Genetics and Genomics: Epigenetics, Environment, Evolution, and Ethics

Overview

Discoveries based on awareness of the genomes of literally thousands of organisms inhabiting this planet have facilitated renewed emphasis on the study of life and its meaning in the social sciences and humanities as well as in the life sciences. For every individual, experiencing and living the implications of such scientific discoveries depends on understanding the social and personal complexity embedded within the many contexts and filters applied to genomic information – in research labs, in ethics debates dealing with emerging technological capabilities, in genome databases, in social interactions, and in policy deliberations. The goal of this cluster is to explore the genome sciences in many contexts and to help students explore the biomedical, biological, historical, technological, and ethical implications of genomic advances, as well as the questions that such advances pose for understanding our past and contemplating the future of biomedicine. Each of the courses in the cluster will explore this theme from a different perspective, enabling students to evaluate the issues that we face as a society, as potential future scientists, and as individual citizens. In all four courses, students will spend significant time reading and discussing the primary scientific literature, as well as interacting via small group activities and journal club-style presentations. This cluster is designed for students with widely varied interests to potential STEM majors who want to understand the basic science, biomedical, and social implications of their future work.

Courses

Seminar: GENOME 122FS — Genetics and Epigenetics: The codes that control our genomes (NS)

Beth Sullivan, Associate Professor in Molecular Genetics and Microbiology

Many inherited cellular and physiological traits in humans are not due to changes in DNA sequence, but instead are shaped by factors such as age, diet, or environment. This course will examine sequence-independent regulation of the human genome, non-genetic diseases, environmental factors that influence or control the epigenome, and multi-generational inheritance of epigenetic information (i.e. how grandparental experiences shape descendants’ genomes). Course readings will be drawn from the primary literature (historical and current) and will be anchored on human genetics, although model systems (mouse, roundworm, fruit fly) will also be discussed. Open to students in the FOCUS program only.

Seminar: ENVIRON/BIO 148FS — Genomics of host-microbe interactions: The symbiotic web (NS, R, STS)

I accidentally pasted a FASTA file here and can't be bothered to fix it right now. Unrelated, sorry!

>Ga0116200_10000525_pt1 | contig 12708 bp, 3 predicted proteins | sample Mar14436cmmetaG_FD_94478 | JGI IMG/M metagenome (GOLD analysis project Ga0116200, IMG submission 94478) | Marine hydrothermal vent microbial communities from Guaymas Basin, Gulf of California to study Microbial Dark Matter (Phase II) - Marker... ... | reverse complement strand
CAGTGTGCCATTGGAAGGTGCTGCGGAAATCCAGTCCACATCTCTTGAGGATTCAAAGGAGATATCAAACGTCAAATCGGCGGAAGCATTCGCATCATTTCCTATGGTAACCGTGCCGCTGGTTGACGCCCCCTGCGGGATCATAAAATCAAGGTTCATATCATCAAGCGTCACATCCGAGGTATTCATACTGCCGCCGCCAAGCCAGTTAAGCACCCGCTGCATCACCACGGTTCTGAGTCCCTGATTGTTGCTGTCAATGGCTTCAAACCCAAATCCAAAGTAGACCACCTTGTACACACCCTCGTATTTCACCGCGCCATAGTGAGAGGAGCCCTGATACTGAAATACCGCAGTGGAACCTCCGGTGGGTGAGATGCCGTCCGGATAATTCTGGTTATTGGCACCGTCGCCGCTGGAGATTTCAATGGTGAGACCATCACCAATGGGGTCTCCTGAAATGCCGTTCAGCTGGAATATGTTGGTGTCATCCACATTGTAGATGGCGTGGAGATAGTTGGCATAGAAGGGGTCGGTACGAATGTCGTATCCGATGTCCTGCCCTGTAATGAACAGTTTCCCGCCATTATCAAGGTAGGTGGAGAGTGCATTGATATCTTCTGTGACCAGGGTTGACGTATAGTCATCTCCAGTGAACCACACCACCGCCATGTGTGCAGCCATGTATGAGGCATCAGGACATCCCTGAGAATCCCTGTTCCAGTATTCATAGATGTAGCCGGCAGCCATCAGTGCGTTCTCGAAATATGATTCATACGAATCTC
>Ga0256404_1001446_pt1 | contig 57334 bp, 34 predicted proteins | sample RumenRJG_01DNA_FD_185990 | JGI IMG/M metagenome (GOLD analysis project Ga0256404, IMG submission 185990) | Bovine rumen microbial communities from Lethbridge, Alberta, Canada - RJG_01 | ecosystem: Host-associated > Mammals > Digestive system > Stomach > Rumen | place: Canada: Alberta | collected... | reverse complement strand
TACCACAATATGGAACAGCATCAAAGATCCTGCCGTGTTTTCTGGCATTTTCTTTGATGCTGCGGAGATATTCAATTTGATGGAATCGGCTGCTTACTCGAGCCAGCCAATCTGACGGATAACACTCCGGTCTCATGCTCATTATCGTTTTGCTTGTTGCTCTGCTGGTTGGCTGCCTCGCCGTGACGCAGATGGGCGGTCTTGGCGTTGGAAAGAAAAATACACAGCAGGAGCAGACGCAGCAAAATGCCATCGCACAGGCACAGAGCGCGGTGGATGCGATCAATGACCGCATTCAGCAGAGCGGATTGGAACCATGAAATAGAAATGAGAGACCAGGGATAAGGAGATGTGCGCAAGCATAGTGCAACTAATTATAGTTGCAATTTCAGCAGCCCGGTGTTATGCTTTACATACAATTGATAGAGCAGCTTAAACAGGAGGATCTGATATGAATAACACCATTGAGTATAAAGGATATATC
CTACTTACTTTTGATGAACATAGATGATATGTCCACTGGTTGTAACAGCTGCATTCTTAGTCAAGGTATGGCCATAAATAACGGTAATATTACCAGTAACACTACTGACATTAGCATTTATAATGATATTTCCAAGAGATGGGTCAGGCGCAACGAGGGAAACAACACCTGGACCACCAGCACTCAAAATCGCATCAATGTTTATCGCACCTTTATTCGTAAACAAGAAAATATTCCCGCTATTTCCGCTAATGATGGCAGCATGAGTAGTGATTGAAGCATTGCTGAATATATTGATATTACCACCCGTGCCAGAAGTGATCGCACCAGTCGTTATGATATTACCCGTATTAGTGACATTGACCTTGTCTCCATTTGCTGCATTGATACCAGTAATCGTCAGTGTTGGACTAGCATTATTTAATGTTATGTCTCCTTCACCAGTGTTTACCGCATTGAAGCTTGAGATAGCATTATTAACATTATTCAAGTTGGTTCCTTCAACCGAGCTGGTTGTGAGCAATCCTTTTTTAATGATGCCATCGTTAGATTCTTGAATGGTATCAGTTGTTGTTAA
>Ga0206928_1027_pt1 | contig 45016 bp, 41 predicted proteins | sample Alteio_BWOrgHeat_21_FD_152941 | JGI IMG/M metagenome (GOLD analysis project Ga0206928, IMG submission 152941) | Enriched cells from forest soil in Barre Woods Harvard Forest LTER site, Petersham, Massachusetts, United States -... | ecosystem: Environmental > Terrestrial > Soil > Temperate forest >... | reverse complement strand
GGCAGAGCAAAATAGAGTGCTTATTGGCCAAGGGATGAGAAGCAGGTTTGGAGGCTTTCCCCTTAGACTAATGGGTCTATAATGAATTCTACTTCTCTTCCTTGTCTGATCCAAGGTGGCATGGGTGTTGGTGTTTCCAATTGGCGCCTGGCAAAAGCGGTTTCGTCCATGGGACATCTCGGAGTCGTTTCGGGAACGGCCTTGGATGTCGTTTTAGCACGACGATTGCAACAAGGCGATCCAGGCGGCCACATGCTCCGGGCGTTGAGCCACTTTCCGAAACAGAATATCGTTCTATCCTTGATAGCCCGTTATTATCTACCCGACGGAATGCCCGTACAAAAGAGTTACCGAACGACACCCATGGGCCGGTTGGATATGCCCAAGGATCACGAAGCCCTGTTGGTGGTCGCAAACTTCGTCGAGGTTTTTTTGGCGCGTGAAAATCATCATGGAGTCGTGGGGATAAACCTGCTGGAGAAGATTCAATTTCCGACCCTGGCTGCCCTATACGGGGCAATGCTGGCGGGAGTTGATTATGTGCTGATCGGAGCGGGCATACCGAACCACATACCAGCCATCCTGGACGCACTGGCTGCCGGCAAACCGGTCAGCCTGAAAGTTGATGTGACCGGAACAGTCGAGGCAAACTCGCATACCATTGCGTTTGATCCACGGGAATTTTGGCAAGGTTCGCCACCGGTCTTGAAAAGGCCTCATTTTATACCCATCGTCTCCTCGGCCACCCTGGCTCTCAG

Jennifer Wernegreen, Associate Professor for the Duke Center for Genomic and Computational Biology and the Nicholas School of the Enviroment

Genomic approaches have uncovered a microbial world of astonishing diversity, including numerous microbes that interact with hosts. Our own bodies contain 10 times more bacterial cells than human cells and 150 times more bacterial genes than human genes. A deeper appreciation of microbial interactions is revolutionizing our understanding of life’s history, ecology, and human health. This course will explore how hosts and microbes affect each other’s genomes, trajectories of parasitism and mutualism, ecological significance of microbial symbionts of plants, fungi, and animals, as well as molecular and cellular mechanisms of homeostasis. Open only to students in the FOCUS program.

Seminar: GENOME 120FS/PUBPOL 186FS — Ethics of Genome Research (EI, STS, SS)

Susanne Haga, Associate Professor in Medicine, Associate Research Professor in the Sanford School of Public Policy

This course will examine the ethical implications raised by genetic and genomic research.  Students will gain an understanding of historical basis of human subjects protections in the U.S., the ethical pillars of research, and the issues that arise from genetics and genomics research. Case studies in genomics research will be used to illustrate various ethical implications. Reading will consist of review papers of the history of human subjects protections, federal regulations of human subjects protections, actual informed consent documents, and scientific papers from the primary scientific literature to illustrate the nature of modern research in this field. Open only to students in the FOCUS program.

Seminar: EVANTH/BIO/GENOME 128 FS — Evolutionary Genomics: Who are we, where have we been, and where are we going? (NS, R, STS)

Anne Yoder, Professor of Biology and Director of the Duke Lemur Center

We are now nearly a decade into the genomics revolution that generated data allowing us to gaze into our past, present, and future in ways that were beyond imagining when Darwin's theory of Natural Selection was first introduced. The unification of genomic data, bioinformatics, and evolutionary theory has transformed our understanding of human history, our place within the Tree of Life, and the impact that our species is having on those with whom we share the planet. This course will use the primary literature to familiarize students with the multifaceted power of genomics, with a slant towards examining human history and disease from an evolutionary perspective. Open only to students in the FOCUS program.

Faculty Director

Beth Sullivan
Beth Sullivan
  • Associate Professor of Molecular Genetics and Microbiology
Office: 
213 Research Drive, 361 CARL, Durham, NC, 27701
Campus Box: 
Box 3054 DUMC, 361 Carl, Durham, NC 27701
Phone: 
(919) 668-9038

beth.sullivan@duke.edu